Despite this, Cardi still had to endure what could be interpreted as a patronizing pop quiz question from the interviewer about 15th president James Buchanan, as if to truly test her knowledge (something the interviewer faced criticism for.) The interview is indicative of the failure to see Cardi as more than a character, which plays into the condescending way people engage with her, especially as it pertains to her knowledge of politics. Another example of this came about in January 2019, when she posted a fifty-second clip about the government shutdown on Instagram that came about because Trump refused to approve any budget without a special provision for the border wall. She summed up our collective frustration about the shutdown and Trump’s reason for it when she stated: “This shit is crazy. Like, our country is a hellhole right now, all for a fucking wall. And we really need to take this serious.”
Upon the clip going viral, it was unnerving to see how Democratic political figures like Senators Brian Schatz and Chris Murphy, as well as Senate Minority Leader Chuck Schumer, were engaging with it. Tweeting at each other about whether to share Cardi’s video or not, the very public hand-wringing of it all felt unnecessary, the three seeking each other’s approval and making a coordinated pact to retweet her video instead of simply just sharing it.
In moments like these — and even others like Stephen Colbert calling for Cardi to deliver the 2019 State of the Union — one can’t help but question the sincerity of how liberal-leaning figures engage with Cardi. They’re instances that perpetuate the character of Cardi, treating what she says as spectacle instead of what it is: a concerned citizen exercising her civic duty.
Conservatives also play a part in this too — they just do it with their chest. Conservative pundits like Lahren, Owens, Shapiro, and Stephanie Hamill have frequently undermined and invalidated her political views, and have used her explicit lyrical content against her to do so (even if it comes at the cost of basically publicly declaring you prefer S.A.P. — sandpaper-ass-pussy — over W.A.P. — looking at you, Shapiro).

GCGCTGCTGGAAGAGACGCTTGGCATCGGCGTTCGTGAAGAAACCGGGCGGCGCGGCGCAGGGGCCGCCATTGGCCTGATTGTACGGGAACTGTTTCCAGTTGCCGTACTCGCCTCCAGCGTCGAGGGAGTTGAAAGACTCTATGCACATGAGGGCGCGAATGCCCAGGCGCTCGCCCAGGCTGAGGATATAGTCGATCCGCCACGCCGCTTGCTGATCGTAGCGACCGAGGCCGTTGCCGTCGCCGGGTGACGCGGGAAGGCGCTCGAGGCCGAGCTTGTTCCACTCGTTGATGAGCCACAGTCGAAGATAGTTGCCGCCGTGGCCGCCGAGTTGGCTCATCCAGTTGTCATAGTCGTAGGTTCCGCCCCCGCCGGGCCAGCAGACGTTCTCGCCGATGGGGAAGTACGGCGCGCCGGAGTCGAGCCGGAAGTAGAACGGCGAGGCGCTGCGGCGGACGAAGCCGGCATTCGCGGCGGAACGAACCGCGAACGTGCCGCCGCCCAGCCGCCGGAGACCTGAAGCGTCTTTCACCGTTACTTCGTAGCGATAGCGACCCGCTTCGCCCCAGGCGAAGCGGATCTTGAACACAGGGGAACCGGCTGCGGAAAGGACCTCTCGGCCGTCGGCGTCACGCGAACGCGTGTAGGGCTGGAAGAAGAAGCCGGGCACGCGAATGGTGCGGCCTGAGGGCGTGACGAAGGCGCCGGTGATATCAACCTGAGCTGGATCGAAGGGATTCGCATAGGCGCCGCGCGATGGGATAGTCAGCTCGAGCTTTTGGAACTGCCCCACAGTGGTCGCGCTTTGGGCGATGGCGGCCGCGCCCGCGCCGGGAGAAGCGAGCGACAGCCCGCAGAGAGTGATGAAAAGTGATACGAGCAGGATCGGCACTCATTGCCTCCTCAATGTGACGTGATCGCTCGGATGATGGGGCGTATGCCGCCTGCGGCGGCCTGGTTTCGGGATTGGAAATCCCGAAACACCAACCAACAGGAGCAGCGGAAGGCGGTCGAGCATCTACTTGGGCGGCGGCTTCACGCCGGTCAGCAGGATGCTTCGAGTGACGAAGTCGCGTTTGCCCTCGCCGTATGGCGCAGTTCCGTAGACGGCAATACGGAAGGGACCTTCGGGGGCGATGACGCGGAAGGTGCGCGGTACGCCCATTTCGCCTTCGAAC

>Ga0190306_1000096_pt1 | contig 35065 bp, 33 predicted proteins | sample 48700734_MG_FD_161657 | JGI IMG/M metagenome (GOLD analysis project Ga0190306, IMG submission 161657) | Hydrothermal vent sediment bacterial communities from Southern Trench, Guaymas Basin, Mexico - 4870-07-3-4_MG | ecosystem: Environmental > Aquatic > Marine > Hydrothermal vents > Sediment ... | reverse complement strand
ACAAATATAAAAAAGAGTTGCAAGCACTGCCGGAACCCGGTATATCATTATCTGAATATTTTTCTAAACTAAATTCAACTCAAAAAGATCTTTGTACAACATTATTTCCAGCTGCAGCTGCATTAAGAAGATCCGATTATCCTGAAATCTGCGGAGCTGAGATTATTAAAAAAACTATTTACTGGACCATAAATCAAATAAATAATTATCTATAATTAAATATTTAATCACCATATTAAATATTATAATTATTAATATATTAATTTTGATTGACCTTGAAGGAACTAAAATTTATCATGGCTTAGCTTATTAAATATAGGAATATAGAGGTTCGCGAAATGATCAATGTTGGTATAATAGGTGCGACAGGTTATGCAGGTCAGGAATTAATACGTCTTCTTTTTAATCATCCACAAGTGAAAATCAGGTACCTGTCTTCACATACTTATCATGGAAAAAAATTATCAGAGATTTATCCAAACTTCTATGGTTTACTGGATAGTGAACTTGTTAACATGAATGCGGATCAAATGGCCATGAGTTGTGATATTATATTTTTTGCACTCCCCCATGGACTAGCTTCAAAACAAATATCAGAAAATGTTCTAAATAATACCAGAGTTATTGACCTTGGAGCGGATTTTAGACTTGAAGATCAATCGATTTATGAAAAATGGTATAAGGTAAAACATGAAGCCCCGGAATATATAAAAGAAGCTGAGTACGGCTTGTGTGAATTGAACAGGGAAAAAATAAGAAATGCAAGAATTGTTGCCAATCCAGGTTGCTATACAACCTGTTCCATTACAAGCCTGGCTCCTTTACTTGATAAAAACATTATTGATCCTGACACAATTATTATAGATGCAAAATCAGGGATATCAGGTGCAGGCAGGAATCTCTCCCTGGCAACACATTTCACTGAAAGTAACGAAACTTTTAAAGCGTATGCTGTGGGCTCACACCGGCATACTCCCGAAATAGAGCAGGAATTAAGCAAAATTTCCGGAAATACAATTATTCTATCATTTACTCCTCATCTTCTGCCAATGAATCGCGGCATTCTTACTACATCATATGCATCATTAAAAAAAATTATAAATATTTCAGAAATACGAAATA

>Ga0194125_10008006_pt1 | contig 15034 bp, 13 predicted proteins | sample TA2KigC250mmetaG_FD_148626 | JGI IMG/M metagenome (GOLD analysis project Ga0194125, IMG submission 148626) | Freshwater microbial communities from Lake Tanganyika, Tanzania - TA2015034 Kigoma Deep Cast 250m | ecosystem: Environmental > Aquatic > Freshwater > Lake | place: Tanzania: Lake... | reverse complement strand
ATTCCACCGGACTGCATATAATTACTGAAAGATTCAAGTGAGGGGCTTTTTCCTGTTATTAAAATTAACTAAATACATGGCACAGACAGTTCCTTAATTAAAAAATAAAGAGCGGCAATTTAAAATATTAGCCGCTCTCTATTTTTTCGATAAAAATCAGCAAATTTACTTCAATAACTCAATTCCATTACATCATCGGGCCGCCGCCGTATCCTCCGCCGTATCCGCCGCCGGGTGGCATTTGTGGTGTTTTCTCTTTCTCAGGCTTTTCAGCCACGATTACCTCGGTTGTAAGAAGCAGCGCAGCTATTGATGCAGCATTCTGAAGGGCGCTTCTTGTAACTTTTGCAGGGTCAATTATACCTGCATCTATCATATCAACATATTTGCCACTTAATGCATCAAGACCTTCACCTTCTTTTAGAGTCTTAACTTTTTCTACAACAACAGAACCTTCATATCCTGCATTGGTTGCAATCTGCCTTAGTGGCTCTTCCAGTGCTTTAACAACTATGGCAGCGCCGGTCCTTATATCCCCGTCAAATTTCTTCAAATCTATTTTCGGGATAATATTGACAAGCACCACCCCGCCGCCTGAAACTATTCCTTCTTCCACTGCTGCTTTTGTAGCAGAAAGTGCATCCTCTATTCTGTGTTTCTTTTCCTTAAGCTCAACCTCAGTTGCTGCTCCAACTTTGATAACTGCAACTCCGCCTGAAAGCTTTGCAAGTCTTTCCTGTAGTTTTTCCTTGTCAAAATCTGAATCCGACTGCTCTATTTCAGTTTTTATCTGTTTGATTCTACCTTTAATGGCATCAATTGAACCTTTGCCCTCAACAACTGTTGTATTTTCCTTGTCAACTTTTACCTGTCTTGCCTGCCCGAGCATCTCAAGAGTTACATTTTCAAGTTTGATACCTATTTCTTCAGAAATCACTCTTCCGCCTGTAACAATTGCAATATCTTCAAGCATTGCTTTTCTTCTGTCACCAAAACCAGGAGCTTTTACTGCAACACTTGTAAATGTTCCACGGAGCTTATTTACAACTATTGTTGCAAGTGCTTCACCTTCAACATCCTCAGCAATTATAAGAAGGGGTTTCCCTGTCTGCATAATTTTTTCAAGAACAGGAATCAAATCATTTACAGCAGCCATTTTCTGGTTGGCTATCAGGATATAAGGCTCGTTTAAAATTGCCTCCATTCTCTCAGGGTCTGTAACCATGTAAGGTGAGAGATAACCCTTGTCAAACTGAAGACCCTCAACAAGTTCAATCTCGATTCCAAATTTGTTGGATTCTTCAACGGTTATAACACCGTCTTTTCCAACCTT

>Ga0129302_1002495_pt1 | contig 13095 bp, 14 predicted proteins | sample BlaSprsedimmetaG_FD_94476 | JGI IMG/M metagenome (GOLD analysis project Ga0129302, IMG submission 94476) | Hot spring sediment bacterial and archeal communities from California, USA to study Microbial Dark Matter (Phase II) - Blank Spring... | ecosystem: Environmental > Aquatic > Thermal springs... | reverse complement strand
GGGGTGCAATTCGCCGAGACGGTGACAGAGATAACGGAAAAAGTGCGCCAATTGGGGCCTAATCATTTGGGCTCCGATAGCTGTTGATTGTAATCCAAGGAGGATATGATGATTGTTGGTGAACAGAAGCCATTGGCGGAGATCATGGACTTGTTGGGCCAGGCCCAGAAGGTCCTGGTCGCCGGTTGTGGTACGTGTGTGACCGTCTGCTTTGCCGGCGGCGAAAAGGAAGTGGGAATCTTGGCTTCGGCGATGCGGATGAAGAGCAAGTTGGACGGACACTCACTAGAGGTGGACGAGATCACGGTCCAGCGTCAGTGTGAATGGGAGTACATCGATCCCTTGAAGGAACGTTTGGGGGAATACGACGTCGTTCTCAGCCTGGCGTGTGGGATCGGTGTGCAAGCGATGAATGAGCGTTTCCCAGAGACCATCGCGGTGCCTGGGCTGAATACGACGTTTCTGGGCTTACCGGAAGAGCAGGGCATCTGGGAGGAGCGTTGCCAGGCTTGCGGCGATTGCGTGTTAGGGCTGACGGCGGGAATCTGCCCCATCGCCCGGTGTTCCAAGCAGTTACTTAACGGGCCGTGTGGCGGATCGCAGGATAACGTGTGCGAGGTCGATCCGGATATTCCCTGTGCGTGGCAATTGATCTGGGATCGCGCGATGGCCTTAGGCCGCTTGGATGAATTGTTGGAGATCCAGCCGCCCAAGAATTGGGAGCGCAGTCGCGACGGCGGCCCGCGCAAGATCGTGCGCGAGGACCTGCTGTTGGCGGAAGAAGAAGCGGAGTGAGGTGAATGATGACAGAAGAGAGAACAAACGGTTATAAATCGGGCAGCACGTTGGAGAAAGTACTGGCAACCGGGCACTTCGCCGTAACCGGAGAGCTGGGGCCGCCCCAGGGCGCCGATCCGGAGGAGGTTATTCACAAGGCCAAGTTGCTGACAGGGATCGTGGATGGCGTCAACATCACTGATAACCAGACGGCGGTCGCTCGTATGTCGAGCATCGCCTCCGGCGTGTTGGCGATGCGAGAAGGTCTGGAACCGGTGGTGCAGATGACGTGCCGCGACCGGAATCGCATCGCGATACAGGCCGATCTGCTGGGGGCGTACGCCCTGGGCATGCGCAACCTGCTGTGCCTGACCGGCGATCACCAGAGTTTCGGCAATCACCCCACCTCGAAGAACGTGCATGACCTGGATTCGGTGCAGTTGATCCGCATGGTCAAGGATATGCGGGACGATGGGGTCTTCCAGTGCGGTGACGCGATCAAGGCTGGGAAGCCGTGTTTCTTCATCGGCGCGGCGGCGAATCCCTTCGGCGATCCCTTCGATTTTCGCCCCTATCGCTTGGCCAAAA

Both Hamill and Shapiro have dismissed songs like “Twerk” and “W.A.P.,” respectively, as detriments against feminism and women empowerment, while Owens called Cardi an “illiterate rapper” during a recent interview with Shapiro.
“It is demeaning. It is pandering. It is ridiculous,” Owens said during the interview, referring to both Sanders and Biden’s own interviews with Cardi. “She had no idea what she was doing, yet both Bernie Sanders and Joe Biden made the time to speak with her because they believe Black people are stupid.”
“There are way more intellectual Black Democrats you could’ve sat down with, yet you chose an illiterate rapper because that’s what she is — she’s illiterate,” she continued.
Calling Cardi illiterate to justify why Biden or Sanders shouldn’t be engaging with her not only reeks of antiquated ideas of intelligence and respectability, but dismisses her genuine concern and curiosity for politics and her willingness to speak on them. This is someone who has a long history of sharing her political views; who has used her platform to bring awareness to everything from the United Nations’ failures in Libya and Trump’s inaction on Hurricane Maria in Puerto Rico to calling for stricter gun laws in the United States and advocating for politicians like Alexandria Ocasio-Cortez. To not acknowledge this as a part of the reason why politicians like Sanders wanted to speak with Cardi, takes away the fact that she has — and continues to be — politically outspoken, and there’s no denying that people resonate with the conversational approach she takes in speaking on political topics.
“Me, I’m always watching the news,” Cardi said on her interest on world events in her GQ interview. “I’m always looking at it on my phone. I hate when you talk about something that’s going on in the community, people think, because you’re famous, you doing it for clout. But you concerned about it because you are a citizen of America; you are a citizen of the world.”
Whether Cardi actually ends up becoming a full-fledged politician, like she has vocalized before, is yet to be determined. But it’s safe to say that she’ll continue to offer her thoughts on politics and possibly even extend them into her work as a rapper, speaking on them in a way only she can.
Clarkisha Kent is a Nigerian-American writer, culture critic, former columnist, and up and coming author. As a University of Chicago graduate with a B.A. in Cinema and Media Studies and English, she brings with her over seven years of pop culture analysis, four years of film theory training, and a healthy appetite for change.
Her writing has been featured in outlets like Entertainment Weekly, Essence, The Root, BET, PAPER, HuffPost, MTV News, and more. She is also the creator of #TheKentTest, a media litmus test designed to evaluate the quality of representation that exists for women of color in film and other media.